Americans aren't made of money. We don't appreciate going to a foreign country and being ripped off. We can stay at home and deal with Wall Street and the government if we want that!

I've attached some picture from the Open Market in Granada, Nicaragua. I didn't buy anything. There was always someone who worked there rushing past me impatiently, annoyed that I was in their way. On that note, I held my bag close and didn't stay too long. Honestly, is that the best vibe for a place to give tourists if they want us to spend money. I was ready to spend. Show me prices, a smile and that you're not annoyed that I'm there and perhaps my purse strings will loosen up a bit.

A note to Americans: If you're looking for a cheap, different vacation you might try camping locally in a National Park or National Forest. Or, Gatlinburg, Dollywood, Mt Rushmore, The White House and the National Monument, Big Sur, Devils Tower, The Redwoods, Custer Park, Key West, Walden Pond, Martha's Vineyard, Cape Cod, Faneuil Hall, Niagara Falls, Times Square, The Met, LACMA, Smoky Mountains, The Art Museum (Gerhy) at UofM, Mall of America, Junkman's Daughter, Frick Museum, Hearst Castle, Balboa Island, SeaWorld, DisneyWorld, Alligator Alley, The Flinstone Park, The Jolly Green Giant Statue, the Huge Dinosaurs, Cadillac Ranch, Vegas, Aspen, Mammoth, FL's white sandy beaches, CA & OR coastline/PCH HWY 1, Lighthouses along HWY 95 ... you get the idea. (Sidenote: I've been to all the above except Niagara Falls and Dollywood).

I've been to 25 countries. I've spent a decent amount of time in several of them. I speak from personal experience when I say we've got a country worth visiting at affordable prices. My hotel room here is $49 US nightly. You can get a fine place in the States for that which would probably be much safer. Couch surfing, hosteling and camping are always options, as well.

I understand Nicaragua needs the tourism, but honestly, so does America. I'm simply not impressed enough with what other countries have to offer at this point to want to spend my money elsewhere right now. My country needs my support. I can pick and choose and make sure I'm spending my money in places that appreciate my business rather than shops that are jerks. I've always been happy to make that distinction. At this point, it's time to start picking and choosing countries as well.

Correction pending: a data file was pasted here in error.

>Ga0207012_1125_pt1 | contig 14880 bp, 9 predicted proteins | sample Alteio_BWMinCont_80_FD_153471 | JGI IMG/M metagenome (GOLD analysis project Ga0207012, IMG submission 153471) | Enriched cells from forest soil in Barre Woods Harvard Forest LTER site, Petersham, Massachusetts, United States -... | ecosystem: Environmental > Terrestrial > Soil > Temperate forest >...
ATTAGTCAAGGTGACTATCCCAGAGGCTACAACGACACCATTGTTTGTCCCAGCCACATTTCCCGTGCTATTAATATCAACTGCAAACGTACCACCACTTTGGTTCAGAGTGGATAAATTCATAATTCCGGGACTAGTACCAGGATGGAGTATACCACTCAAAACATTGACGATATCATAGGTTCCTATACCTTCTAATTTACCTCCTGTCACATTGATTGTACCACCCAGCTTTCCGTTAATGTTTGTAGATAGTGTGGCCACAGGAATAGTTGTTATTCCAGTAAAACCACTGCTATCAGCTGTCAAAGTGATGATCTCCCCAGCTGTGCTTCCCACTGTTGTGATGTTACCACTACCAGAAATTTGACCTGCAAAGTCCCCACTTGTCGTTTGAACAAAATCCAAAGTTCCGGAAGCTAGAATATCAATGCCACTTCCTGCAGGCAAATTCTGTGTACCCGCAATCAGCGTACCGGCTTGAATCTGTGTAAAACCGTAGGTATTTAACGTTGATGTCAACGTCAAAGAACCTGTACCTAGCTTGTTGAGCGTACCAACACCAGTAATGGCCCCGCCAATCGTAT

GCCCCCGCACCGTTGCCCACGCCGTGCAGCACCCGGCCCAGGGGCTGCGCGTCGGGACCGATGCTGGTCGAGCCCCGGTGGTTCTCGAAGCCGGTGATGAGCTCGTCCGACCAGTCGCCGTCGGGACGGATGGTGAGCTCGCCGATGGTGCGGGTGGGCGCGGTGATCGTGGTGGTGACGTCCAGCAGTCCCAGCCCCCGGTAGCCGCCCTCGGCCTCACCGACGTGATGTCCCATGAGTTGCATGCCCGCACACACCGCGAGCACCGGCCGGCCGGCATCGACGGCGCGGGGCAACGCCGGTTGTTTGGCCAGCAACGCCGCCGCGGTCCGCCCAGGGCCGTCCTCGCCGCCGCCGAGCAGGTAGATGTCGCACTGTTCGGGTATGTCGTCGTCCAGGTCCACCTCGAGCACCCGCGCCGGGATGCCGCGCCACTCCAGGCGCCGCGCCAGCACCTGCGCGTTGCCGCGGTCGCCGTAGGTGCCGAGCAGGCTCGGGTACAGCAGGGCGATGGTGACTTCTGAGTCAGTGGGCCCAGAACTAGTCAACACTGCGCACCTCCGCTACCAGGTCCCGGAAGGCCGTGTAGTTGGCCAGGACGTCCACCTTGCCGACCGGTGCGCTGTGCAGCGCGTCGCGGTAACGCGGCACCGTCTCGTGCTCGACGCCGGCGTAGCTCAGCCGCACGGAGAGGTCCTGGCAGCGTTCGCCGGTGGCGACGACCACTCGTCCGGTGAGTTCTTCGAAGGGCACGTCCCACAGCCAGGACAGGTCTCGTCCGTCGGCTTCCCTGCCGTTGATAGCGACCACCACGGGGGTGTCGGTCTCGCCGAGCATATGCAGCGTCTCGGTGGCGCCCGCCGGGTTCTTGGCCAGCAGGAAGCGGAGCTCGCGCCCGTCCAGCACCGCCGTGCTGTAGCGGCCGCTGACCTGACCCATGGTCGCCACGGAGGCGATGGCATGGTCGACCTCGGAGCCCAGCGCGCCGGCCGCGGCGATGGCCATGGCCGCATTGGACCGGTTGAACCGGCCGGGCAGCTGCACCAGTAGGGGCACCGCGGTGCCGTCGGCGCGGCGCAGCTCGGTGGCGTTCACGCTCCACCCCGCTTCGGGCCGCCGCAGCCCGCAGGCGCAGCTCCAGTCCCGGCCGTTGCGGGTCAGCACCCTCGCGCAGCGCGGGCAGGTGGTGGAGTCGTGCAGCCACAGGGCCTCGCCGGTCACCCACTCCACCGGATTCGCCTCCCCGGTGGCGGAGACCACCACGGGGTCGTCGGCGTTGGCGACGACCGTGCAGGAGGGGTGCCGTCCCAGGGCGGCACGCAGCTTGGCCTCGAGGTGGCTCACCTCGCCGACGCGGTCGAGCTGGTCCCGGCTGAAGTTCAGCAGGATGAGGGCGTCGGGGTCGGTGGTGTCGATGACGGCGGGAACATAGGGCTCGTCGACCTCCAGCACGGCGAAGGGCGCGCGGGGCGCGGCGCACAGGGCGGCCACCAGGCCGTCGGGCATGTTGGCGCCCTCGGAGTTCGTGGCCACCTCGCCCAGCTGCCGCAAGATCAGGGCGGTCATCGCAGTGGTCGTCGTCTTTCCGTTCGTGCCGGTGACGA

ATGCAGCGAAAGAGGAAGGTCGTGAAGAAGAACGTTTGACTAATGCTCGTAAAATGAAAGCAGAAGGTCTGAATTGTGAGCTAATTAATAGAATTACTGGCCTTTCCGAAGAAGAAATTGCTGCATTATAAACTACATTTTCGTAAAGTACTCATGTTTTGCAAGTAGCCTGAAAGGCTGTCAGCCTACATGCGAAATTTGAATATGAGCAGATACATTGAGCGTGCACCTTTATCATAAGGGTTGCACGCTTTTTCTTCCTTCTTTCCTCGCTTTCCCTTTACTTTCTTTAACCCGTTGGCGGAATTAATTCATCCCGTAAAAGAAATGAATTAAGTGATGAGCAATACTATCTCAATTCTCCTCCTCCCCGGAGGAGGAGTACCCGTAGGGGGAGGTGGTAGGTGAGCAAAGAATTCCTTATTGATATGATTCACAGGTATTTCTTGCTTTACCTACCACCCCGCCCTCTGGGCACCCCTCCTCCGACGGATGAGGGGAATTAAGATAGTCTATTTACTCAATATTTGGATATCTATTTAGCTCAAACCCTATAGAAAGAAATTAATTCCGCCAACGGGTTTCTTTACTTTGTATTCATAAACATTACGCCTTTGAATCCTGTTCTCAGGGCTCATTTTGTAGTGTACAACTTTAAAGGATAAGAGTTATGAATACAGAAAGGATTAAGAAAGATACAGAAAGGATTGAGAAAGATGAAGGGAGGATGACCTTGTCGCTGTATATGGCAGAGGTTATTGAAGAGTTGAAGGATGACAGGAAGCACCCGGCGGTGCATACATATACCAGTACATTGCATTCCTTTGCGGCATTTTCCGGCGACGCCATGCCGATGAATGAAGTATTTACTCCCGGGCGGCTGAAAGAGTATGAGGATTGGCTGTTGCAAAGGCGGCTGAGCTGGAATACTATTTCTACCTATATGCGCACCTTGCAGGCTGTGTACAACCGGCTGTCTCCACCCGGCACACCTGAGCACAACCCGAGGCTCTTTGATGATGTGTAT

If a country thinks Americans are a bunch of suckers to be ripped off at highway robbery prices than I'd rather just not go there.

Nicaragua has a very decent amount of tourists from different parts of the world. There were three Germans swimming in the pool allllll day yesterday and today. I met a very nice German girl on the plane over here. The dollar isn't as high for those with Euro. Maybe they will enjoy Nicaragua more than someone like me.

All's well that ends well.

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Open Air Market Granada, Nicaragua
Remember: The problem wasn't that Nicaragua was a poor country. In fact, it was a nice change to be somewhere that wasn't built up and fairly pretentious. The problem was that the prices were at least as high or higher than in the States for things that weren't nearly as valuable. Nicaragua is the second poorest country behind Haiti. For a country so poor to charge prices that are often higher than what is found in the US simply doesn't make sense to begin with and it certainly doesn't make sense to pay more for a decrease in quality, value and comfort. If the reason to travel to Nicaragua is to find quality, comfort and service at a good price then not finding these things takes away the advantages of traveling to the country. Supply and Demand. If we can get something as good or better at home for the same price then why go elsewhere? Hopefully, the vendors of Nicaragua will realize that it might be more fruitful to lower the prices to a reasonable profit level to entice more visitors and thereby filling their own pockets even more and perhaps with additional likelihood of return visitors.